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JenniferSmart1

  • 3 years ago

why is this true? \[\frac{2}{8i}=-\frac i 4\]

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  1. anonymous
    • 3 years ago
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    first off you can reduce, just like with real numbers then multiply top and bottom by \(i\)

  2. matricked
    • 3 years ago
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    because i*i=-1

  3. matricked
    • 3 years ago
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    or 1/i=-i

  4. JenniferSmart1
    • 3 years ago
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    Is our goal to get the imaginary number out of the denominator?

  5. sauravshakya
    • 3 years ago
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    |dw:1358398893659:dw|

  6. anonymous
    • 3 years ago
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    \[\frac{2}{8i}=\frac{1}{4i}=\frac{1}{4i}\times \frac{i}{i}=\frac{i}{4i^2}=-\frac{i}{4}\]

  7. sauravshakya
    • 3 years ago
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    What is wrong if I say 1/i=i

  8. anonymous
    • 3 years ago
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    it is \(\frac{1}{i}=-i\)

  9. anonymous
    • 3 years ago
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    @sauravshakya you cannot use \(\frac{\sqrt{a}}{\sqrt{b}}=\sqrt{\frac{a}{b}}\) unless \(a\) and \(b\) are real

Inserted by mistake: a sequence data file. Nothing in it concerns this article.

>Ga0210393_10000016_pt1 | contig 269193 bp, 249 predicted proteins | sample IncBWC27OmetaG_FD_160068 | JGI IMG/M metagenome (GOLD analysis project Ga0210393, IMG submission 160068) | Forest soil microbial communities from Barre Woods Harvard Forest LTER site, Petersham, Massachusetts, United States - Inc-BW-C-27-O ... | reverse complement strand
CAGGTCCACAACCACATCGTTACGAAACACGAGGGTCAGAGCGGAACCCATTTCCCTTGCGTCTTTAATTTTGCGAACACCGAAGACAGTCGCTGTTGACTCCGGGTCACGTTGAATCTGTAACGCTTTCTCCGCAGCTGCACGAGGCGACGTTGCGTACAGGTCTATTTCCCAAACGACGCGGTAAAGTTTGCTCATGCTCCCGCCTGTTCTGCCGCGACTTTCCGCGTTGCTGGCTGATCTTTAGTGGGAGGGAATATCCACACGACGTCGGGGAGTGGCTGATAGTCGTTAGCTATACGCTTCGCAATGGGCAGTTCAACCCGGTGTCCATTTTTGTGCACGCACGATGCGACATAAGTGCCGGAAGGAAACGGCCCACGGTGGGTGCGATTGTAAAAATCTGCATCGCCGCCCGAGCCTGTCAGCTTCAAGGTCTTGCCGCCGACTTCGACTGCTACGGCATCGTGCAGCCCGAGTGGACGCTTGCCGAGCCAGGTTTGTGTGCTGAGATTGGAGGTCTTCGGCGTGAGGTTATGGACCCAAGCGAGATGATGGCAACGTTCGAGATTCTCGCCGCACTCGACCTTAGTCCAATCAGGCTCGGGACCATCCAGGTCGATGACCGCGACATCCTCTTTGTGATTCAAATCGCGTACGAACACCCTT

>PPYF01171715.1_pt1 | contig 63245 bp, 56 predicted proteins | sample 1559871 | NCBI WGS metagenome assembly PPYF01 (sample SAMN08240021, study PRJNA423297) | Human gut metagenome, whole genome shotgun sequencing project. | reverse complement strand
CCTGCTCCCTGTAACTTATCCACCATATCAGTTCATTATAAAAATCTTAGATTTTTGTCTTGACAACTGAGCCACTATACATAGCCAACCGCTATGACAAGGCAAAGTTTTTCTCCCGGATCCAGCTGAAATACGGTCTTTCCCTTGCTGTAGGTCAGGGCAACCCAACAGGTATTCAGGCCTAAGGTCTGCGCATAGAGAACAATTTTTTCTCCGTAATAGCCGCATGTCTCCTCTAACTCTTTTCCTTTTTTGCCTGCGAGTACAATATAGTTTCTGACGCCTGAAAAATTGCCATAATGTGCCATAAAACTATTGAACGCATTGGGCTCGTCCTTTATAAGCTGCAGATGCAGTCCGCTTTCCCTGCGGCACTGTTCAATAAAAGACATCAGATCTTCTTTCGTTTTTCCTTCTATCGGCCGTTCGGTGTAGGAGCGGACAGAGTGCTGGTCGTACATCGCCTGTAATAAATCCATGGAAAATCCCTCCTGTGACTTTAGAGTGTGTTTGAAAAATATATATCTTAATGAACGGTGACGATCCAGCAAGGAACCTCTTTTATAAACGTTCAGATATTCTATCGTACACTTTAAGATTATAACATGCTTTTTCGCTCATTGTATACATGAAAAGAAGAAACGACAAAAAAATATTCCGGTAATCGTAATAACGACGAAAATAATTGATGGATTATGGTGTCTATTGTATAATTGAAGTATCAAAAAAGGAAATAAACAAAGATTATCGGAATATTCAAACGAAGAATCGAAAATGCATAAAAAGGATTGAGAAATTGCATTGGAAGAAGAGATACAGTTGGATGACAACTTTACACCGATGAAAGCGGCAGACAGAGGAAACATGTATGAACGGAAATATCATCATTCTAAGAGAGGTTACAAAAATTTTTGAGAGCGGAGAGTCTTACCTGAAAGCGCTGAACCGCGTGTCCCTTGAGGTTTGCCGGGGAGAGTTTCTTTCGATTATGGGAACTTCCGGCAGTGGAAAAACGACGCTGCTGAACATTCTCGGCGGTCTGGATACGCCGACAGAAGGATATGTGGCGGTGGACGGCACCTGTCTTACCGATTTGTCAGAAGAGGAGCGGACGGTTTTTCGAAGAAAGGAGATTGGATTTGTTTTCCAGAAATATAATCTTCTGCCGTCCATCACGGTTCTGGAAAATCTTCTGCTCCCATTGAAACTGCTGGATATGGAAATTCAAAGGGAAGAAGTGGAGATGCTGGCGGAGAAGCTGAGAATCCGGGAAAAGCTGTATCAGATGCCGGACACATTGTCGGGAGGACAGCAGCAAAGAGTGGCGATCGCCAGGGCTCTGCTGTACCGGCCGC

10. sauravshakya
    • 3 years ago
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    ya I got how u got 1/i=-i But |dw:1358399037098:dw| this doesn't work

  11. anonymous
    • 3 years ago
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    no it does not

  12. sauravshakya
    • 3 years ago
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    1 and -1 are real

  13. anonymous
    • 3 years ago
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    even this doesn't work \[\sqrt{a}\sqrt{b}=\sqrt{ab}\] unless \(a\) and \(b\) are positive numbers

  14. anonymous
    • 3 years ago
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    excuse me i said 'real' and i meant 'positive' my mistake

  15. sauravshakya
    • 3 years ago
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    oh I got it...

  16. anonymous
    • 3 years ago
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    @JenniferSmart1 yes the goal is to get the complex number out of the denominator to write in standard form \(a+bi\)

  17. JenniferSmart1
    • 3 years ago
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    oh ok

  18. JenniferSmart1
    • 3 years ago
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    make sense

  19. JenniferSmart1
    • 3 years ago
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    so i*i=-1?

  20. JenniferSmart1
    • 3 years ago
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    I'm too tired...I'll look at it again tomorrow. Thanks guys

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